Daddy’s Girl: Laila Ali Talks About Her Father’s Reaction To Her Wanting to Box
BY: John “Hennry” Harris
Much has been written about the relationship between a Father and his daughter.
Research shows that fathers affect the lives of their young adult daughters in intriguing and surprising ways. A daughter’s relationship with her father influences her academic performance, which in turn affects her career success and financial well-being. It also effects her future relationships with men, how they deal with stress, her mental health and in one study even shows that when a father and daughter participate in activities together, especially athletic activities, it draws them closer. (family-studies.org)
But what about if you are the daughter of an icon like Muhammad Ali ?
Laila, the eighth of his nine children and the youngest of Ali’s daughters, sat down with MSNBC for a great interview speaking on not only Muhammad Ali’s concern for her safety, but also not wanting her to come behind his legacy and embarrass him ! LOL
“I made it clear to him that I OK, I was a big girl, and I was ready to face whatever I had to in the ring as far as being hurt, or pain or things like that – and, uh that I wasn’t going to embarrass him.
“Once we had that conversation and we were like eye-to-eye, he supported me. There is always going to be people that try to hold you back from your dreams. You have to do what’s in your heart, because you only have one life to live, and if you go around listening to what everyone else says and you don’t listen to yourself then you are going to end up a very unhappy person.”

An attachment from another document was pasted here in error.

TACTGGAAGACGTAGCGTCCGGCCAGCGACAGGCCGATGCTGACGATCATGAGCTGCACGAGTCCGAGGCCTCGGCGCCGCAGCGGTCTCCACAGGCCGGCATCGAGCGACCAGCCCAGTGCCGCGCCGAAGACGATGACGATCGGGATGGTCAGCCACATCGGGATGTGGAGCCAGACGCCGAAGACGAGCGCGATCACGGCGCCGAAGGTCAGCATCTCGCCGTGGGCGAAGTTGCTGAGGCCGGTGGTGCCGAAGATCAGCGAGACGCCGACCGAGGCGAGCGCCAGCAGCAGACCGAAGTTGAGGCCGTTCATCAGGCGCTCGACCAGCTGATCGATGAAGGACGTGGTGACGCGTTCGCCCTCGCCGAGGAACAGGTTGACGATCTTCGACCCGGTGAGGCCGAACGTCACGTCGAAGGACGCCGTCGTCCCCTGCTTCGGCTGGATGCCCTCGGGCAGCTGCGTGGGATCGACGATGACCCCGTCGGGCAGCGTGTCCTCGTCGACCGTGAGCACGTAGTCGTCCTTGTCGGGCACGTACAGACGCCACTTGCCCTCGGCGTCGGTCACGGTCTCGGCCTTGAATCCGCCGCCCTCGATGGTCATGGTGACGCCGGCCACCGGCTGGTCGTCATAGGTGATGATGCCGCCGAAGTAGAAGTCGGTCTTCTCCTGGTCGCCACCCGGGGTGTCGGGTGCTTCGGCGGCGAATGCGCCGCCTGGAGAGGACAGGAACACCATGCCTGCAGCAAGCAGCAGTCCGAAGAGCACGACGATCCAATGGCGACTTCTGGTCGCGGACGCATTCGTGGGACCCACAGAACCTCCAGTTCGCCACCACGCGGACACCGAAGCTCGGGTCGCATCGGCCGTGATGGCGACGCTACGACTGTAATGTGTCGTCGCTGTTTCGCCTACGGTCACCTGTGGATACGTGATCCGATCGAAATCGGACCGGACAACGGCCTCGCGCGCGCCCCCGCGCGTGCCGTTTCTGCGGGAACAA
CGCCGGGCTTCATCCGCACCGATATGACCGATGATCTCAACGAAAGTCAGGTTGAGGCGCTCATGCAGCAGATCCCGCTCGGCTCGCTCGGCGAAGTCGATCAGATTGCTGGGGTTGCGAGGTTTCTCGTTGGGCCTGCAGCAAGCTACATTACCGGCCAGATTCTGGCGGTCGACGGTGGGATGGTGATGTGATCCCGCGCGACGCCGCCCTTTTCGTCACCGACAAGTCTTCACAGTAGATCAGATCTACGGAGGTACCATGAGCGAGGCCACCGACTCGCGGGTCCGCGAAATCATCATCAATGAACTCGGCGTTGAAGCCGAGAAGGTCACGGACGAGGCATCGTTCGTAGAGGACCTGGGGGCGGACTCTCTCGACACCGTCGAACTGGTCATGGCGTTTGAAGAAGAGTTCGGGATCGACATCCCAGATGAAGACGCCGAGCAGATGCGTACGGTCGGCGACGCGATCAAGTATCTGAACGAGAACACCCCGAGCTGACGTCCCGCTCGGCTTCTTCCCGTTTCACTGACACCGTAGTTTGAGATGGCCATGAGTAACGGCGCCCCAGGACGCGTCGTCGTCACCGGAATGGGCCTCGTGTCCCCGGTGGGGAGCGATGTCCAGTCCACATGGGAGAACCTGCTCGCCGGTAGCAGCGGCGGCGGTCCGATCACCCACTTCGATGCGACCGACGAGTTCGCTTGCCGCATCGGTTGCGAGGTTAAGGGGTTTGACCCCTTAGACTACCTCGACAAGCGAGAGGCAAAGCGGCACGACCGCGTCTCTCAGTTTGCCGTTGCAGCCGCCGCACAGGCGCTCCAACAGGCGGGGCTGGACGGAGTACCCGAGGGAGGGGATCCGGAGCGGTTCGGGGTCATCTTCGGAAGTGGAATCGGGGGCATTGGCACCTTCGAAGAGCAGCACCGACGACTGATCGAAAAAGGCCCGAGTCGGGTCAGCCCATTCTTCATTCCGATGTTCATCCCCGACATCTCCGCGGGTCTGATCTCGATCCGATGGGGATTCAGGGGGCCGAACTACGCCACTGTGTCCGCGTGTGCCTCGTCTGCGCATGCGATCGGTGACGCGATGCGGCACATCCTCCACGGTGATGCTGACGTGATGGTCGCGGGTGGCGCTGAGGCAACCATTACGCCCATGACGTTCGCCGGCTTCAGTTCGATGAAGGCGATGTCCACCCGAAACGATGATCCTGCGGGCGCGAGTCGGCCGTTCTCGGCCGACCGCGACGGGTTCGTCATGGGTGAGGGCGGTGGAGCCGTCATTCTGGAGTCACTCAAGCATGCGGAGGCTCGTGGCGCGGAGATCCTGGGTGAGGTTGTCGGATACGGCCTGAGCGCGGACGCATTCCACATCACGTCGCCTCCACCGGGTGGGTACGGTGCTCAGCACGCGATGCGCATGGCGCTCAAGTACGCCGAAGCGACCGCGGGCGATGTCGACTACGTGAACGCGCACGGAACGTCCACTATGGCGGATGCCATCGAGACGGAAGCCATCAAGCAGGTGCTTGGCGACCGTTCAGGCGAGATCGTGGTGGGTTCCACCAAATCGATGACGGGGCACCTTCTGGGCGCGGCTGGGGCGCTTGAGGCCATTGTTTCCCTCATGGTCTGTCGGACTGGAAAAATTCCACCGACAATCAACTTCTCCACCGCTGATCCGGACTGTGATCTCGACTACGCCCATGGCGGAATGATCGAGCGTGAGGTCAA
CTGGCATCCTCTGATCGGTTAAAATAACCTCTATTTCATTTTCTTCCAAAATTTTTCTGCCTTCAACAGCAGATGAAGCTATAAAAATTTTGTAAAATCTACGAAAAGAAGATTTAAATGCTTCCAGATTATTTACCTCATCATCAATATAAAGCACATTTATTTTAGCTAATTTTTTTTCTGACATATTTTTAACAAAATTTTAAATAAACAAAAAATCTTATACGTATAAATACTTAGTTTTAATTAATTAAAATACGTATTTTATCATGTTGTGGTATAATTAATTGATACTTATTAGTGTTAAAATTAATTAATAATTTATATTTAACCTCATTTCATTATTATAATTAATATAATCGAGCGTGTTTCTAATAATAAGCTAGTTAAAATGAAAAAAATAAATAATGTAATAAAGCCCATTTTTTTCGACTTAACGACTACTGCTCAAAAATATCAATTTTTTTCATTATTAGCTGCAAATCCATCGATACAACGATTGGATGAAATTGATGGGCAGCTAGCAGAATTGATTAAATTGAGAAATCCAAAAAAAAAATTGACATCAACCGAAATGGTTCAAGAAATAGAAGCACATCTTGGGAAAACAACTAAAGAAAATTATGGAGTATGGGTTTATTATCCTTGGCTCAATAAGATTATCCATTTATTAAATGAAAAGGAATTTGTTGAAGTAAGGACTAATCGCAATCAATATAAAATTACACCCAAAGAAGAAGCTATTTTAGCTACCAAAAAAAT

Al Sharpton, who is a family friend who known Ali since their teens, also attested to the concern Muhammad Ali had for Laila, but also acknowledged that like her father, she “defied a lot of the skeptics because she became a tremendous athlete and maintained her beauty and it was something I believe he became very proud of.”
Laila Ali began boxing at the age of 18 after watching Christy Martin box. At the time, Martin was said to be “the most successful and prominent female boxer in the United States” and was credited with being the one who “legitimized” women’s participation in boxing.
On October 8, 1999, Laila, 21, standing 5’10, 166 pounds, had her first match against April Fowler at the Turning Stone Resort & Casino on the Oneida Indian Nation in Verona, NY. Ali would knock out Fowler in the first round.
Laila Ali finished her career 24-0, with 21 wins by KO.
A daddy’s girl indeed.
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